Iowa Men's Basketball

Hlas: Will Iowa basketball follow lost season by losing a star?

Iowa came to NYC to play. Was it Tyler Cook's farewell performance?

Iowa’s bench reacts late in the overtime of the Hawkeyes’ 77-71 loss to Michigan Thursday in the Big Ten tournament at New York’s Madison Square Garden. (Brad Penner/USA TODAY Sports)
Iowa’s bench reacts late in the overtime of the Hawkeyes’ 77-71 loss to Michigan Thursday in the Big Ten tournament at New York’s Madison Square Garden. (Brad Penner/USA TODAY Sports)

NEW YORK — Just when it looked the Iowa men’s basketball team was finally saying hello, it said goodbye.

Now a big question looms. Will sophomore forward Tyler Cook say goodbye to Iowa this spring?

Why Cook would consider leaving for another college program or to turn professional at this stage in his career is something he may answer in the months to come. He wasn’t revealing what he has in mind while in a Madison Square Garden locker room after the Hawkeyes’ 77-71 overtime loss to No. 13 Michigan in the Big Ten tournament.

Rumors have been flying, and some think Cook going to his home state to join Cuonzo Martin’s rejuvenated Missouri program is a distinct possibility.

Why Cook, who turns 21 in September, would sit out a season as a transfer at this point in his development is a natural question.

But here’s what makes this even more maddening for Hawkeye Planet: Over the last five days, Iowa hasn’t looked horrible enough to go 4-14 in the Big Ten and 14-19 overall, and all its significant players have remaining eligibility. Plus, prep phenom Joe Wieskamp of Muscatine joins them come autumn.

Iowa beat Northwestern at home on Sunday, outplayed Illinois in winning a tourney-opener here Tuesday, and traded blows all day with a veteran Michigan team that now is 25-7.

The Hawkeyes didn’t look like they had suddenly morphed into a first-division Big Ten squad, but competed hard and seemed to somewhat shore up some problem spots.


“I’m really pleased with our effort and execution,” Iowa Coach Fran McCaffery said about Thursday’s loss.

“If we called a timeout and called a play, we ran it.

“Defensively, I thought they were more connected, obviously reflected at the 3-point line.”

Michigan missed its first 12 3s and was an icy 3 of 19 from that distance. Its shots typically weren’t as wide-open as so many have been for Iowa foes this winter.

Video: Tyler Cook after loss to Michigan

“We missed some shots, missed some free throws,” said McCaffery. “But so did they. So I’m just pleased how we fought back and got it in overtime and how we played at the end of the first half.”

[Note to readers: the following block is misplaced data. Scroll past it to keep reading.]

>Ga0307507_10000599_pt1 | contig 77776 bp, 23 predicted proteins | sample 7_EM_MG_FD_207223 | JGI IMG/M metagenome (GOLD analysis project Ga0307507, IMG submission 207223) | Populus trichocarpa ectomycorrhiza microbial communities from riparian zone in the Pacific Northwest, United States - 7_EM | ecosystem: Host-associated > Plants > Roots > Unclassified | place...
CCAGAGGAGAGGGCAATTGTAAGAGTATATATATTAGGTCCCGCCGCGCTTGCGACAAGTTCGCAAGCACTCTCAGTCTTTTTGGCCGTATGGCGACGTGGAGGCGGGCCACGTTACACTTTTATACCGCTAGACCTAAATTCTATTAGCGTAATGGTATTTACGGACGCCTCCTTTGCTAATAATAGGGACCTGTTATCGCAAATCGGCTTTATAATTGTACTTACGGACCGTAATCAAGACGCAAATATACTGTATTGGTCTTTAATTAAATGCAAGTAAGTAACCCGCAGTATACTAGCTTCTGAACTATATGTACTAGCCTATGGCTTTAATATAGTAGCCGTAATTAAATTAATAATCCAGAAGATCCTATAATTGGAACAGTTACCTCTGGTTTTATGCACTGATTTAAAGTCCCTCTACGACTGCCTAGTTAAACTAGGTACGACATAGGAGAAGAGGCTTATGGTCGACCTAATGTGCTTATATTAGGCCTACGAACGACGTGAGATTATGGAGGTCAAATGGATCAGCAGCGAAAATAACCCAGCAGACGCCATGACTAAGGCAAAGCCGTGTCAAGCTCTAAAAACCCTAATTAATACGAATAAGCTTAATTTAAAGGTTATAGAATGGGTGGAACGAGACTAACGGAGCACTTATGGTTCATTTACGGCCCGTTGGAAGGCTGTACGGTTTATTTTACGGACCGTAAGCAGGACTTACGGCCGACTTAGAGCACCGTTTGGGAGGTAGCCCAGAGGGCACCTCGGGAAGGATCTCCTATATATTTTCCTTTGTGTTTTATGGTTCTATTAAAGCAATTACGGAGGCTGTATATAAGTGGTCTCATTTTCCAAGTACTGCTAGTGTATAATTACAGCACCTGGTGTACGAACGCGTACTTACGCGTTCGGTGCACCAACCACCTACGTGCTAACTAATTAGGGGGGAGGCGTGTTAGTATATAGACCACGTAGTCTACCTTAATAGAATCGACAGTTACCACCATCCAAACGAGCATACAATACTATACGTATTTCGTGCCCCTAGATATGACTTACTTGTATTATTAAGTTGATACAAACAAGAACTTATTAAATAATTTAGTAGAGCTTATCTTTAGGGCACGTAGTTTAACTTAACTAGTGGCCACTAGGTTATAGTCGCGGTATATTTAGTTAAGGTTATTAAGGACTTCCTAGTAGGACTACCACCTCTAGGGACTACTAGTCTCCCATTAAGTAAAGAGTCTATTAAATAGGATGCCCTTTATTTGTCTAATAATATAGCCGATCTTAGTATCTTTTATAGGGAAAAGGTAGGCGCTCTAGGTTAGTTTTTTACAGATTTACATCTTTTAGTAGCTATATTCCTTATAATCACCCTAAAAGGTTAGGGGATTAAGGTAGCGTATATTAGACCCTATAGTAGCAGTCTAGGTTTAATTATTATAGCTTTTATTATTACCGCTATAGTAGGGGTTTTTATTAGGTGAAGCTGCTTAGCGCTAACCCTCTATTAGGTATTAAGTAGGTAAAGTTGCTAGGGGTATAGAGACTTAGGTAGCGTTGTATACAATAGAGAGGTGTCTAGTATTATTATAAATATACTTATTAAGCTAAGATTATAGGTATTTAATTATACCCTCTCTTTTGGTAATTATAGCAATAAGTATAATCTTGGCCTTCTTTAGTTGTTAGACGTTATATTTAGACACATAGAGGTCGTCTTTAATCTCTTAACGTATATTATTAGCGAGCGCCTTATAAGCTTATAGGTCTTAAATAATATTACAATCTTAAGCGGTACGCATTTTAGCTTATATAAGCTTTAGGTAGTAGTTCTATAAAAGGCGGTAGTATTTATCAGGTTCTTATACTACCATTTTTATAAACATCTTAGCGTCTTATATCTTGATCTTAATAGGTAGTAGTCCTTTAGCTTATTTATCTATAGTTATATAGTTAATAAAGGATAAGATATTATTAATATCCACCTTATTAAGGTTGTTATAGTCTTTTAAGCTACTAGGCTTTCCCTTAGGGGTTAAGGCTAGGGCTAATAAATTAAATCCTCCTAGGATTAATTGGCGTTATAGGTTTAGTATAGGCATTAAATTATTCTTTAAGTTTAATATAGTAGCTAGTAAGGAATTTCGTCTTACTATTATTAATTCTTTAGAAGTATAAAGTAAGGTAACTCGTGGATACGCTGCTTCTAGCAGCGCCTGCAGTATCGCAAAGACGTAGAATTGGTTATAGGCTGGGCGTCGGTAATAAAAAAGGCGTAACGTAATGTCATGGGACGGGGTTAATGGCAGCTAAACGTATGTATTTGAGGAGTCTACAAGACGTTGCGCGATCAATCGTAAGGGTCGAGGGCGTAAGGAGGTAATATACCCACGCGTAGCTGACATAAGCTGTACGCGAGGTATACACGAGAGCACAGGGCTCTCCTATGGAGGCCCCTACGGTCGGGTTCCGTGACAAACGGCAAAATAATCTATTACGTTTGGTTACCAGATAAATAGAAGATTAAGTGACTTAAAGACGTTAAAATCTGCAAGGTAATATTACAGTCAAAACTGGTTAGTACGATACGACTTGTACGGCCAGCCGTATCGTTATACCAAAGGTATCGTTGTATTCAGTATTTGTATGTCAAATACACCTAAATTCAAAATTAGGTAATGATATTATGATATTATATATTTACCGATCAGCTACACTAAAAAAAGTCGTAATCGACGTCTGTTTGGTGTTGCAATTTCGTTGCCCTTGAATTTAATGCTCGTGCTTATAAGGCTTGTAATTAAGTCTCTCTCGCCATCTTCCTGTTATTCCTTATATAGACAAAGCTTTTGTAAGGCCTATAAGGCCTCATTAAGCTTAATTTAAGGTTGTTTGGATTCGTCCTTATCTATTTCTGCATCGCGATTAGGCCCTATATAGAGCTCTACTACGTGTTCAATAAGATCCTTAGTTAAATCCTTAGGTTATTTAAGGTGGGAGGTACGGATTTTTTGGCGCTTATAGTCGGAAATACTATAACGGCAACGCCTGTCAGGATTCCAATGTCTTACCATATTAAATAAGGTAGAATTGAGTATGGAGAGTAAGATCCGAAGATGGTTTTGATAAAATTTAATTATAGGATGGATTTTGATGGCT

That the game got to overtime was a moral Iowa victory. Michigan led 67-61, but Nicholas Baer made a 3-pointer for Iowa with 59 seconds remaining, the Hawkeyes got a defensive stop, and Jordan Bohannon spotted up and made a game-tying 3 with 16 seconds left.

Then came another stop, and overtime. However, Iowa didn’t get a basket in the last 4:34 of the OT. Game, and season.

Had the Hawkeyes won, McCaffery said Bohannon probably couldn’t have played Friday. He hurt a hip, something added to the plantar fasciitis in his right foot he’s dealt with for most of the last year.

“I’m a little banged up,” Bohannon said.

Yeah, like a 20-year-old New York taxi. To see him slowly hobble out of the locker room and to the Garden exit was to wonder how he played 40 minutes in this game and 70 over 24 hours.

“That is a tough kid,” McCaffery said.


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Bohannon will be back next season. Freshman forward Luka Garza could become special. Off-guard Isaiah Moss seems to have plenty of upside.

You see Cook and wonder how high his ceiling is if he improves his defense and reduces his turnovers. You never want to lose someone with his potential unless he’s a bad character, and Cook has always seemed like a good teammate and decent guy.

When a player says he doesn’t know if he’s returning, he’s usually gone. Transfers flood college basketball every year for reasons big and small, perceived and quite real.

“We’ve got a locker room-full of guys who worked their behinds off,” Cook said. “I don’t have any doubt that individually and as a group, these guys will get better.”

If he would have included himself in that “we,” it would have been a lot more convincing.

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